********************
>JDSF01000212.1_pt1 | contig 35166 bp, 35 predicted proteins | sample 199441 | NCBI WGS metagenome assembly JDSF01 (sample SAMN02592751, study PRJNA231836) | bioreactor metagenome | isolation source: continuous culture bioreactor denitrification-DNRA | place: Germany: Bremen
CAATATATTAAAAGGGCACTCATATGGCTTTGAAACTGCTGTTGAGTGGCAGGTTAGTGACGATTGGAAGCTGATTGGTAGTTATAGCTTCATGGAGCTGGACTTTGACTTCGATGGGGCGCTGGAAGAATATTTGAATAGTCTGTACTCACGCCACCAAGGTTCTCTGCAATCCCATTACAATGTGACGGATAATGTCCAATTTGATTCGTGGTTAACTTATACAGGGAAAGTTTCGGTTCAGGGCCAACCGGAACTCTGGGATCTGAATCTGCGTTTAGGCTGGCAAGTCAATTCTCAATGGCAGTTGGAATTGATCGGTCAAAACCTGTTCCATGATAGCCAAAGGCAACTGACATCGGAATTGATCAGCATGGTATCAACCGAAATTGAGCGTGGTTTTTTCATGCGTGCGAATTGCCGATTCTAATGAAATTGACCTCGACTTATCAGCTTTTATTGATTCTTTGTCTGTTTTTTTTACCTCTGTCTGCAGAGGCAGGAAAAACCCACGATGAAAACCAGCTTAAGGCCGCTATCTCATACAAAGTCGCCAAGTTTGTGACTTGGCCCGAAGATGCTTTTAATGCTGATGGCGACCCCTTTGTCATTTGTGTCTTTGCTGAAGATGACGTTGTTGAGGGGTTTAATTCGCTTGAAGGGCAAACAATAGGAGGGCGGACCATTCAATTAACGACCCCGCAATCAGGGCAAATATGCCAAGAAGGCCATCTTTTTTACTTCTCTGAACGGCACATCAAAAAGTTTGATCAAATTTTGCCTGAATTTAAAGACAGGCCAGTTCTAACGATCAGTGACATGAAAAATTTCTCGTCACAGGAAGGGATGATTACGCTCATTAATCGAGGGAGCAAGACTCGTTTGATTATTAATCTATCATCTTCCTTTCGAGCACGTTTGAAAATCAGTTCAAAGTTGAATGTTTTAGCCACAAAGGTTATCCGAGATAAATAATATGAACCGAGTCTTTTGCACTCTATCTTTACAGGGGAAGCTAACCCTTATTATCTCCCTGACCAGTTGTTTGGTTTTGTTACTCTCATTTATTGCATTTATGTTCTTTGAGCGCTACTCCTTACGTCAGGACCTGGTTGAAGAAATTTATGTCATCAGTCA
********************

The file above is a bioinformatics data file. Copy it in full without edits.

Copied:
>JDSF01000212.1_pt1 | contig 35166 bp, 35 predicted proteins | sample 199441 | NCBI WGS metagenome assembly JDSF01 (sample SAMN02592751, study PRJNA231836) | bioreactor metagenome | isolation source: continuous culture bioreactor denitrification-DNRA | place: Germany: Bremen
CAATATATTAAAAGGGCACTCATATGGCTTTGAAACTGCTGTTGAGTGGCAGGTTAGTGACGATTGGAAGCTGATTGGTAGTTATAGCTTCATGGAGCTGGACTTTGACTTCGATGGGGCGCTGGAAGAATATTTGAATAGTCTGTACTCACGCCACCAAGGTTCTCTGCAATCCCATTACAATGTGACGGATAATGTCCAATTTGATTCGTGGTTAACTTATACAGGGAAAGTTTCGGTTCAGGGCCAACCGGAACTCTGGGATCTGAATCTGCGTTTAGGCTGGCAAGTCAATTCTCAATGGCAGTTGGAATTGATCGGTCAAAACCTGTTCCATGATAGCCAAAGGCAACTGACATCGGAATTGATCAGCATGGTATCAACCGAAATTGAGCGTGGTTTTTTCATGCGTGCGAATTGCCGATTCTAATGAAATTGACCTCGACTTATCAGCTTTTATTGATTCTTTGTCTGTTTTTTTTACCTCTGTCTGCAGAGGCAGGAAAAACCCACGATGAAAACCAGCTTAAGGCCGCTATCTCATACAAAGTCGCCAAGTTTGTGACTTGGCCCGAAGATGCTTTTAATGCTGATGGCGACCCCTTTGTCATTTGTGTCTTTGCTGAAGATGACGTTGTTGAGGGGTTTAATTCGCTTGAAGGGCAAACAATAGGAGGGCGGACCATTCAATTAACGACCCCGCAATCAGGGCAAATATGCCAAGAAGGCCATCTTTTTTACTTCTCTGAACGGCACATCAAAAAGTTTGATCAAATTTTGCCTGAATTTAAAGACAGGCCAGTTCTAACGATCAGTGACATGAAAAATTTCTCGTCACAGGAAGGGATGATTACGCTCATTAATCGAGGGAGCAAGACTCGTTTGATTATTAATCTATCATCTTCCTTTCGAGCACGTTTGAAAATCAGTTCAAAGTTGAATGTTTTAGCCACAAAGGTTATCCGAGATAAATAATATGAACCGAGTCTTTTGCACTCTATCTTTACAGGGGAAGCTAACCCTTATTATCTCCCTGACCAGTTGTTTGGTTTTGTTACTCTCATTTATTGCATTTATGTTCTTTGAGCGCTACTCCTTACGTCAGGACCTGGTTGAAGAAATTTATGTCATCAGTCA